One of the original 13 colonies of the United States, New Hampshire, the fifth smallest state with its mountainous features and historic small towns, is one of many states in the Union that has multiple covered bridges and prides itself with having one of the highest density of these bridge types in the country, with over 45 located in the state. It also has one of the highest density of stone and concrete arch bridges, with over 30 of them located in the state. And lastly up to now, it has a fair number of pre-1950s truss bridges. Sadly though, it appears that the state is following suit of many in the country in trying to eradicate “structurally deficient” bridges, making way for modern structures, whose aesthetic appeal is not to the liking of many residents growing up with the structures. The best example is the Memorial Bridge in Portsmouth, a vertical lift bridge with one of the most ornamental portal bracings a person can see in New England. The lift bridge and all of the Parker through truss spans, built as a memorial for the war veterans, was torn down to make way for another vertical bridge, trying to copy the feature of its predecessor, but to many residents, the design is too modern and too bland. Other bridges have been targeted for either replacement or removal, like the Depot Street Bridge in Boscawen or the Lilac Bridge in Hooksett.  According to James Garvin, a historian who has worked with the subject of historic bridges in the state for over 25 years, two thirds of the historic bridges in the state have been replaced since 1984, half of the metal truss bridges have been lost since 1987 with the trend that the state seems to be more concerned with protecting the covered bridges than other bridge types.  While some of these bridges have been preserved for pedestrian use, more is needed to preserve what is left of the state’s bridges. Yet, according to two people, it seems to be not happening.

Depot Street Bridge in Boscawen. Photo taken by Sheldon Perkins, used with permission

The Chronicles invited two people who are associated with the state’s historic bridges to put their two cents worth into the subject in hopes that the issue of decreasing historic bridges in the state is brought to the attention of the readers: Representative Steve Lindsey and historian James Garvin, the latter will be featured in part II which follows.  Mr. Lindsey has been advocating for the preserving New Hampshire’s remaining historic bridges- the other, more neglected bridge types- for many years and recorded his disdain towards the state’s preservation policies to a point where he even recommended tourists to visit neighboring Vermont if they want to visit historic bridges on one of the bridge websites. Unlike the majority of politicians who either are indifferent towards historic bridge preservation or would rather favor modern but tasteless structures to support an increasing amount of traffic, Mr. Lindsey is one of a few who are bucking the trend and is looking for answers to stop the progress, both on the state level but also to a certain degree, on the national level. Here is the interview with the state representative:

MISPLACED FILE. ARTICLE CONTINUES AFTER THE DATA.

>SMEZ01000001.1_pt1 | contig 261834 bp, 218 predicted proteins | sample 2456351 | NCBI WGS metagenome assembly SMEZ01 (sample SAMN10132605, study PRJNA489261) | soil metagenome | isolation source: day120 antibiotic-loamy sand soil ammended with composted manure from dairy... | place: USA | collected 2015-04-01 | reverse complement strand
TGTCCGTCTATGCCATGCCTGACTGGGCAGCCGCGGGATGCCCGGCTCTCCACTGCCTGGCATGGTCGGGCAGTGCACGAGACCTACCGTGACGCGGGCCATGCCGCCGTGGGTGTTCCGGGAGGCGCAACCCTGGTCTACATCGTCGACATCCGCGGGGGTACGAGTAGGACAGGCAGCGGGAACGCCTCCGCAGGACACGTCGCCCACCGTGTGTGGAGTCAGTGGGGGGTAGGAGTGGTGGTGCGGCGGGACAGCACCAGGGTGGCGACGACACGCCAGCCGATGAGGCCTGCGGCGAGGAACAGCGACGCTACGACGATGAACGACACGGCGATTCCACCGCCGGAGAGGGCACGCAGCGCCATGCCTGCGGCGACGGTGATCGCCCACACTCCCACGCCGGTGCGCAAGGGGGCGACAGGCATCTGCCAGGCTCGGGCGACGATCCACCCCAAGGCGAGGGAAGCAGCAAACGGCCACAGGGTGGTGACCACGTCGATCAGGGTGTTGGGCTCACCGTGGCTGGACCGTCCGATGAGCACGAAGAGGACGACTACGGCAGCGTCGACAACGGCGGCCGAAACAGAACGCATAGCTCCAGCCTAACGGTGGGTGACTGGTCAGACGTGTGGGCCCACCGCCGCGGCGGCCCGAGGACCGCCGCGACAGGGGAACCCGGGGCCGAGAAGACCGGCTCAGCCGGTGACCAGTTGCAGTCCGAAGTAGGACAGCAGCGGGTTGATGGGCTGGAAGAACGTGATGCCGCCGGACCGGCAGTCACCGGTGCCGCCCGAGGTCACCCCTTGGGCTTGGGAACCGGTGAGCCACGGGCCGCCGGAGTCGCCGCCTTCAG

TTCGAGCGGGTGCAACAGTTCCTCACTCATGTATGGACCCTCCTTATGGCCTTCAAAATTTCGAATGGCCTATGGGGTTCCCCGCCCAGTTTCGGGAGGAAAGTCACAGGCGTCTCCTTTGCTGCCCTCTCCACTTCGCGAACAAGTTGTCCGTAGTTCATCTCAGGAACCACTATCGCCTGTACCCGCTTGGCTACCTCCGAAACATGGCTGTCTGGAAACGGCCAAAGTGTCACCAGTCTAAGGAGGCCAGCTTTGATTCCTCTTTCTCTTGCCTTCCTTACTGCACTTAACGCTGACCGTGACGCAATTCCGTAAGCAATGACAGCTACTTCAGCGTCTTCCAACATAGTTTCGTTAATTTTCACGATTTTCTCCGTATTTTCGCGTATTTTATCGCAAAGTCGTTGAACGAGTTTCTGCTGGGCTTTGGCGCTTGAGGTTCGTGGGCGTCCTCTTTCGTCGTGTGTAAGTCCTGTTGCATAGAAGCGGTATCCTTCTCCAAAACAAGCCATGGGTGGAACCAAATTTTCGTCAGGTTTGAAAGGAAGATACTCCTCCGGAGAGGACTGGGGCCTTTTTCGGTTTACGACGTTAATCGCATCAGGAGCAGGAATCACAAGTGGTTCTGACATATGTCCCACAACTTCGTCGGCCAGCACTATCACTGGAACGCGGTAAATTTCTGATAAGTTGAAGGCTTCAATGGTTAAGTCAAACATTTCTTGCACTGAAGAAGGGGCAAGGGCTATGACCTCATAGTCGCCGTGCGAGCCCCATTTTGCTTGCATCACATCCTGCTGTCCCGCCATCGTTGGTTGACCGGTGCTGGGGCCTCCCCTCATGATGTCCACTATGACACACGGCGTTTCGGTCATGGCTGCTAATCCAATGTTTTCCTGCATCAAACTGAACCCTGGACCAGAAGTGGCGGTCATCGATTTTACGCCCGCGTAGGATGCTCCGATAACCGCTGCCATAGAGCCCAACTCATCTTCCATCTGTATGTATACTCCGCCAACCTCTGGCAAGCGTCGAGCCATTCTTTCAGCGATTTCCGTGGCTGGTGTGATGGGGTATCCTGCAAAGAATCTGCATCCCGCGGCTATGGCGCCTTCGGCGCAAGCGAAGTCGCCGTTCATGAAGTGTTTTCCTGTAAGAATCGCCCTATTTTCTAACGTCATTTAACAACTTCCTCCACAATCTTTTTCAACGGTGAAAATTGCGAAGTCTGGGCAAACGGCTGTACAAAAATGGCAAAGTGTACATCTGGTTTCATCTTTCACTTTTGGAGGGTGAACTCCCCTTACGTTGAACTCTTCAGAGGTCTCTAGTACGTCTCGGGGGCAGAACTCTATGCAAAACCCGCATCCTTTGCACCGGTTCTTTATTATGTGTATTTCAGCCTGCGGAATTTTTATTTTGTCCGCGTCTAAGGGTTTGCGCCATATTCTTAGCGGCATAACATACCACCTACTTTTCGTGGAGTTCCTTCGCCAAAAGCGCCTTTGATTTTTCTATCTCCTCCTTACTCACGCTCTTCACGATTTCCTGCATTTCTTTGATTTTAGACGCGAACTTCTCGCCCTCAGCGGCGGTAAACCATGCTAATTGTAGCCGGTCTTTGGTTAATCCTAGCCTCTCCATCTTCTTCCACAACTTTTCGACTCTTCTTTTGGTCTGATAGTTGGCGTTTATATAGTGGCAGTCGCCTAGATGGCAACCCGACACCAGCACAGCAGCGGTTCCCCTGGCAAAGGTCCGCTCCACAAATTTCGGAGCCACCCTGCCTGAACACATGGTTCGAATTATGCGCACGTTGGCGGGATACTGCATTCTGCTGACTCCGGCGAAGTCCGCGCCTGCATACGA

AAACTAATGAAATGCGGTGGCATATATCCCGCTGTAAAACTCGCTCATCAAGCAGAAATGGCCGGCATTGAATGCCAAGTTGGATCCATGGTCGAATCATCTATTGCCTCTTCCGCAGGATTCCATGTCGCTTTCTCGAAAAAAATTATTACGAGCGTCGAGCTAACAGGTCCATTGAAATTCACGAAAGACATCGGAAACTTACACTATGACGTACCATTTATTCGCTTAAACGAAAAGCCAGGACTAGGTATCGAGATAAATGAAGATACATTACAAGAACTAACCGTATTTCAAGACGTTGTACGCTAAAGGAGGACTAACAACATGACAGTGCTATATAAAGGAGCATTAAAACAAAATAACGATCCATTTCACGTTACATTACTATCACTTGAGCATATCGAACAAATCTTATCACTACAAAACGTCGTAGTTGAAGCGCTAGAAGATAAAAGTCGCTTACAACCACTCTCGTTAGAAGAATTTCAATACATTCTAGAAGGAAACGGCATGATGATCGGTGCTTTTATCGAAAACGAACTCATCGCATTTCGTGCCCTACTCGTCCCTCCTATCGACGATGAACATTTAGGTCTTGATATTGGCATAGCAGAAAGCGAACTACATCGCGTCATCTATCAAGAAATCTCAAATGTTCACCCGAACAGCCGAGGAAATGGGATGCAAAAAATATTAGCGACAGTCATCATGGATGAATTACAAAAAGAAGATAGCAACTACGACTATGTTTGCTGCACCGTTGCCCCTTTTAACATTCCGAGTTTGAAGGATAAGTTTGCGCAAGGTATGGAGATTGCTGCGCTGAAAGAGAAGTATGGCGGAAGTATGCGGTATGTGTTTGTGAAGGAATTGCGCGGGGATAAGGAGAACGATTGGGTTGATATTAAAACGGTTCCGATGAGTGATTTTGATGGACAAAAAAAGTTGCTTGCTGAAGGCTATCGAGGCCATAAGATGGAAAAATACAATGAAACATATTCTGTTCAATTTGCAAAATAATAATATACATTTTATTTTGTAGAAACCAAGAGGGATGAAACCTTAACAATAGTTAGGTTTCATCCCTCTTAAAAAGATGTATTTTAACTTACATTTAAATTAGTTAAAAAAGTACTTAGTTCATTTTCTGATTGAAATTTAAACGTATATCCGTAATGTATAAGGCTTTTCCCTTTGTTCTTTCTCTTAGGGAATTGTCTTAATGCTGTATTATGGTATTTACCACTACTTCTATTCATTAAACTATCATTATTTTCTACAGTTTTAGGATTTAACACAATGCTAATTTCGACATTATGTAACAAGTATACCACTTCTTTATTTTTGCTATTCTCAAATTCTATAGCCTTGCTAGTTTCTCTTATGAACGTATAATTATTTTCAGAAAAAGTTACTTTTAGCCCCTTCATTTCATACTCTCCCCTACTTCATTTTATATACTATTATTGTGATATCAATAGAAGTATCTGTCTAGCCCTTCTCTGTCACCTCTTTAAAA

1. How would you rate the infrastructure in your state of New Hampshire in comparison to the rest of the US?  And with regard to bridges in general?

Poor and poor.  Lacking a broad-based tax and a hesitancy to tax overall, New Hampshire has a girdled revenue stream problem.  We have an aging roads system that was always behind the rest of the nation in modernity. The exception being the politically power Merrimack River Valley which receives a disproportionate share of state and federal infrastructure moneys.  The same goes for our bridges  We have a large percentage of Red List bridges.

2. How would you rate the policies regarding historic bridge preservation in your state in general (1-10 scale; 1 being best)? What factors contributed to the way historic bridges are being treated as they are?

I would rate New Hampshire a “8” or “9”.  While we do not seem to overtly target the replacement of historic bridges as appears to me to be the case with PennDot, New Hampshire has no love of historic metal truss or other bridges.  Some appreciation of covered bridges extant is supported weakly by the state government, but even here most of our covered bridges are supported by towns.

This year alone, we’ve lost two historic steel trusses bridges. At this rate, all will be gone in 30 years and the struggle to save them over.  This would almost be a relief.

It is so bad I am considering writing a Swiftian essay “Let’s Get it Over” advocating the state systematically demolish all its historic truss bridges except the Connecticut River spans, and put up road signs pointing tourists in the direction of Vermont should they want to see some of our nation’s civil engineering heritage.

Early in my bridge preservation years (1990s), I went to the NHDOT headquarters in Concord to garner some information.  The commissioner whom I did not know came down to talk to me without identifying himself.  In a sense spying.  Such was the condescending attitude.

I also submitted an essay to the NHDOT newsletter and they wouldn’t run it. I was told later by the PR man, a fine fellow, that he had never seen anything before censored in the newsletter and was himself taken aback and sadden by this.